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Healthy green shoots rising from our STEM outreach programs

8 July 2019
Engaging with talented STEM students early in their studies is providing real benefits to DST.
Engaging with talented STEM students early in their studies is providing real benefits to DST.

Engaging with talented STEM students early in their studies is providing real benefits to DST. Archana Vadakattu, Tim Doughney and Andrew Malouf have each experienced work at DST through different STEM outreach programs. Vadakattu became a DST cadet at the end of her second year of undergraduate studies, working at DST during university holidays. Doughney spent a year with defence scientist Scott Moss on an RMIT Industry Experience Placement (IEP). Malouf, a University of Adelaide PhD student, completed a short-term AMSI/APR.Intern placement. Different paths but one thing they and their DST supervisors agree on are the mutual benefits that these STEM outreach programs provide.

Cadets hit the ground running

Vadakattu found the most valuable aspect of her cadetship was the chance to apply new knowledge in the workplace as she studied. “One year I was doing a lot of computer science subjects, so working on a software project here was perfect. I was able to apply exactly what I was learning. My supervisors played great mentoring roles. During my final year they were willing to look over stuff and help me out – they were definitely influential.”

Vadakattu’s supervisor, Dr Aaron Ceglar, is full of praise for his young protégé and the STEM outreach concept. “The cadet program is working well for us – it’s great to have new blood join our team, bringing new ways of thinking and doing. The cadets get to know us, and we get to know them. It takes a bit of effort, but we’re rewarded ten-fold. Archie’s with us full-time now, and we’ve got a new cadet coming up through the program.”

Industry Experience Placements – a win-win situation

Doughney’s year at DST was spent building a vibration energy harvesting system. He is the lead author on a new paper about the work in the respected Smart Materials and Structures journal. “In summary, using this special type of relaxor ferroelectric crystal, and the design casing we set up, outperforms other traditional-piezoelectric vibration energy harvesters in gathering energy, especially from the high frequencies found in helicopter gearbox transmissions. There’s still a few things to iron out, but it seems like a viable solution to power sensors monitoring aircraft in the future.”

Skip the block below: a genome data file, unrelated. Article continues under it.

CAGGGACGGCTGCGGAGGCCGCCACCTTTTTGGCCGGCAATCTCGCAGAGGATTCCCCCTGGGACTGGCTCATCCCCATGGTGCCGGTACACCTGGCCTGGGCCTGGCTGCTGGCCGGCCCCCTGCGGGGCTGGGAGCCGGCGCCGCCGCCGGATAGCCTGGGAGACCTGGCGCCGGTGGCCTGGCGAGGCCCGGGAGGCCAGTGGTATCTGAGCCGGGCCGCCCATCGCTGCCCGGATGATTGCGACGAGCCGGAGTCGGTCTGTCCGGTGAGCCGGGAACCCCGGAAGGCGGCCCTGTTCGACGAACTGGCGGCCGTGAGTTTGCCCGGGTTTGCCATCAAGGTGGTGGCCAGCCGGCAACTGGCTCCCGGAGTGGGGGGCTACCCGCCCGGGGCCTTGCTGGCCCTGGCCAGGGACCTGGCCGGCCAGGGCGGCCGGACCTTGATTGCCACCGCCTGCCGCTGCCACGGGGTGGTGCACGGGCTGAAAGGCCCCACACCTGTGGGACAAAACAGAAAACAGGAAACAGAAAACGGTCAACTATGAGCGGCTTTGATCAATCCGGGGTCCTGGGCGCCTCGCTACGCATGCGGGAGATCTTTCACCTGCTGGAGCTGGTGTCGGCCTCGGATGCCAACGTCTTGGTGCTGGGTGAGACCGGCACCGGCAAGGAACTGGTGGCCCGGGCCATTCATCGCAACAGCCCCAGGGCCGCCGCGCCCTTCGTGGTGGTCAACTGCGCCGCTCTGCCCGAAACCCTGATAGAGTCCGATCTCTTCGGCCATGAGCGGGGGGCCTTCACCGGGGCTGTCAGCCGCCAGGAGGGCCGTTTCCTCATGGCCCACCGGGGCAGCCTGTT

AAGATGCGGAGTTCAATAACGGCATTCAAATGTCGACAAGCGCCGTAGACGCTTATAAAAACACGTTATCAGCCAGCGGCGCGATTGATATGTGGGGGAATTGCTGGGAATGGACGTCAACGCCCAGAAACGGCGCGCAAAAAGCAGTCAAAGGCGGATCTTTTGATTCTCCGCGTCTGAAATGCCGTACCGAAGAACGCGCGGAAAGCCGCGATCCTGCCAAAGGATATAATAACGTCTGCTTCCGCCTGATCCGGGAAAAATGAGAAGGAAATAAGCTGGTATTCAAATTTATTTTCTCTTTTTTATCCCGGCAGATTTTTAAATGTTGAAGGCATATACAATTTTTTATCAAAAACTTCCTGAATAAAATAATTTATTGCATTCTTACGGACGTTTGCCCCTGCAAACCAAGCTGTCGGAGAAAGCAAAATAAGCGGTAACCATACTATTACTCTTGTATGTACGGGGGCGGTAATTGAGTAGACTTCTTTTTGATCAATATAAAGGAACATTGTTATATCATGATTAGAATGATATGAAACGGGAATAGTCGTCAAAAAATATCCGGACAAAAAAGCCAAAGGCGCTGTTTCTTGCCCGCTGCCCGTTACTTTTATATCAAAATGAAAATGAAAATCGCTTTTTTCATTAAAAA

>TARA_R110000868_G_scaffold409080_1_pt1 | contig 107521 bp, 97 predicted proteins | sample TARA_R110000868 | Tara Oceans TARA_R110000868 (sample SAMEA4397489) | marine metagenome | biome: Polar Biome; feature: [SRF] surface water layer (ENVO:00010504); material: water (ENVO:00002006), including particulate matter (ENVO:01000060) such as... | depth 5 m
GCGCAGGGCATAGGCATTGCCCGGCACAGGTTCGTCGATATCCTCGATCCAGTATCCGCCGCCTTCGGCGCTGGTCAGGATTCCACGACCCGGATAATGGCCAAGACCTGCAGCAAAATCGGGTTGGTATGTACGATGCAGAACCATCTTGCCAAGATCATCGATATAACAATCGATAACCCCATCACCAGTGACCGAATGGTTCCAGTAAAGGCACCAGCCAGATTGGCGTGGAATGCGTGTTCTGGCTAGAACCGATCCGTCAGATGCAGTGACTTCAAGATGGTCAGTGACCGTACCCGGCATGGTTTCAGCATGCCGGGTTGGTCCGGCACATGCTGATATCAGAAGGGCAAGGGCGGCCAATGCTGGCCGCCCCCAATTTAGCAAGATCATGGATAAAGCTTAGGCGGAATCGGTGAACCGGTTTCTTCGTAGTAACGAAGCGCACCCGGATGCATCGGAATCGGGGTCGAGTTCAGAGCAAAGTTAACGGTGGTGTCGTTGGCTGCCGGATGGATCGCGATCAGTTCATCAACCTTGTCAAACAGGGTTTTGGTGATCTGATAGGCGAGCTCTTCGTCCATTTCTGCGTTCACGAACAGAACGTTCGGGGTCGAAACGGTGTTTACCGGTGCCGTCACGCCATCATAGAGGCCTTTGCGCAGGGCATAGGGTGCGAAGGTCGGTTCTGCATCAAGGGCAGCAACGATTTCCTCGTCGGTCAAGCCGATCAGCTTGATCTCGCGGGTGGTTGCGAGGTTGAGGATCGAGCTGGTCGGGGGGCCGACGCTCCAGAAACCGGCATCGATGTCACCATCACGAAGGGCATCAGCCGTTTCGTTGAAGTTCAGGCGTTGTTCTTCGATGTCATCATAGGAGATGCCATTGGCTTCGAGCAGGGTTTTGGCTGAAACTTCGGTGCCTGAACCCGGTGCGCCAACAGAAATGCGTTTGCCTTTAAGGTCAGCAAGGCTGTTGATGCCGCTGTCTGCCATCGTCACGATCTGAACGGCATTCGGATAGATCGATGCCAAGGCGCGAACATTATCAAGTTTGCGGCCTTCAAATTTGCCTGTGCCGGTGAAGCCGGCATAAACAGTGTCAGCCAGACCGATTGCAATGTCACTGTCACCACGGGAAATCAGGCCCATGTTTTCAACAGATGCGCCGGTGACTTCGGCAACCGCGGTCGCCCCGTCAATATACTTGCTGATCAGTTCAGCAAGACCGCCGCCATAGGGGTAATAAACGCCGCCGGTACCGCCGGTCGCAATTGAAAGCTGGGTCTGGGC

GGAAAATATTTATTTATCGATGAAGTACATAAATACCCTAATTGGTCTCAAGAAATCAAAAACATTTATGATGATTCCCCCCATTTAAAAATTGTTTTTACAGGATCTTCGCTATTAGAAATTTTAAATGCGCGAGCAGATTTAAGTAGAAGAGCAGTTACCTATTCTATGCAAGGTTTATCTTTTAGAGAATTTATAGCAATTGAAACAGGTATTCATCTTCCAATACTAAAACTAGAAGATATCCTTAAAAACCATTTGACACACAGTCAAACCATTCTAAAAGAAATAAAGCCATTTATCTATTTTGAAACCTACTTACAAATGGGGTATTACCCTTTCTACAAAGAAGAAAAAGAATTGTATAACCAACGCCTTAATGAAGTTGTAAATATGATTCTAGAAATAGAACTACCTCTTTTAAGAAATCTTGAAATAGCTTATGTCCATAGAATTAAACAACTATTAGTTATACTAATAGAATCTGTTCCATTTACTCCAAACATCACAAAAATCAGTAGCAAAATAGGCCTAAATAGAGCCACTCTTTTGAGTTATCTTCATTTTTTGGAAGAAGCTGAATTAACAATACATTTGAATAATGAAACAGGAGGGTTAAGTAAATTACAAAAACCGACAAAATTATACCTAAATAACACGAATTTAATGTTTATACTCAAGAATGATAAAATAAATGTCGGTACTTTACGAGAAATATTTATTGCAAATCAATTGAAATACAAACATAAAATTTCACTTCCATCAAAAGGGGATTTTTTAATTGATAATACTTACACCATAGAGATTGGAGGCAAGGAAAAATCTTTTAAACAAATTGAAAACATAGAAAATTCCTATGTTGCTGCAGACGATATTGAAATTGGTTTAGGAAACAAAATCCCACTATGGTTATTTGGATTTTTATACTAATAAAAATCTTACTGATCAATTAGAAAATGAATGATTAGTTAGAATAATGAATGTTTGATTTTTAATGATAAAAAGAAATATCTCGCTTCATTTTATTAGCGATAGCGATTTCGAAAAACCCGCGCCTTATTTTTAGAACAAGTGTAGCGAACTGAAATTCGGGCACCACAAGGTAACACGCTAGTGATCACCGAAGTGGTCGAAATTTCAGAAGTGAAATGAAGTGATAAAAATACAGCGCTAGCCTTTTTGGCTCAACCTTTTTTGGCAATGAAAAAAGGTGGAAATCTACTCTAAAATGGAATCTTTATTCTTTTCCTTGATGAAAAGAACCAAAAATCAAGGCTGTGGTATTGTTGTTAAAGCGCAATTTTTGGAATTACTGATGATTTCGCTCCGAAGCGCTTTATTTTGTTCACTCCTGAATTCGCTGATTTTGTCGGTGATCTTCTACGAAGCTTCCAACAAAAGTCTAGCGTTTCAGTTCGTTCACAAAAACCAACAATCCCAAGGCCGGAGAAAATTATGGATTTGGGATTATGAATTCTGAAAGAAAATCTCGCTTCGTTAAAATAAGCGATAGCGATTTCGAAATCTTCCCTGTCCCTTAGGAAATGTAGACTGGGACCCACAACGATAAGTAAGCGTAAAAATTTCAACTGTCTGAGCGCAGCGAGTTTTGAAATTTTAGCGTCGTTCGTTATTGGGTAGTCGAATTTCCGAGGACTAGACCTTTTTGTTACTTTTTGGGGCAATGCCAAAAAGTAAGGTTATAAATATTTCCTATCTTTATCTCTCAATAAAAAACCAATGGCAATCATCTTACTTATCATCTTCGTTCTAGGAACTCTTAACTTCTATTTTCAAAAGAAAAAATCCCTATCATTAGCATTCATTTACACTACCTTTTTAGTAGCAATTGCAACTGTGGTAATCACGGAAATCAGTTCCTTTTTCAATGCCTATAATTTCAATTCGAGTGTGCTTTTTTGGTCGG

After graduating from his physics/electronic and telecommunications engineering double degree, Doughney scored a highly sought after place in DST’s graduate program.

Scott has hosted many STEM students, and remains a fan of the 12-month IEP placements. In his experience it’s a win-win for both DST and the student. “Having a fresh pair of eyes on a research project can be very productive,” he says. “The students receive a scholarship and valuable experience which helps when they graduate and start looking for work. DST can also directly benefit from hosting the placements when, as in Tim’s case, the students return and join DST after their degrees. In that case it’s a win-win-win.”

Post-graduate internships – research that fits like a glove

When Malouf saw the APR.intern call for a DST internship on a topic closely related to his PhD research he leapt at the opportunity. “My PhD is about mid-infrared lasers and has required the Matlab modelling of fibre lasers and the characterisation of graphene. The internship required the modelling of graphene, and had my name written all over it. It actually turned out to be quite different to anything I’d done before but that’s okay because I had a background solid enough to accomplish the task.”

Andrew says his research project will strengthen his resume and hopefully open up opportunities for further work at DST. “That’s part of the reason I wanted to do an internship here. I’m fascinated by the work going on here but it’s hard to find out what it’s really like unless you are actually working here. The internship made that possible.”

The thing that stood out for Malouf was that the skills he had developed in academia were valuable and transferable to this project. “It was like a mini-PhD. Everything I was investigating was new, yet I had the skills under my belt to carry out the research, write the algorithm and the final report. I fitted in like a glove.”

Watch DST’s 2019 Cadet Presentations here: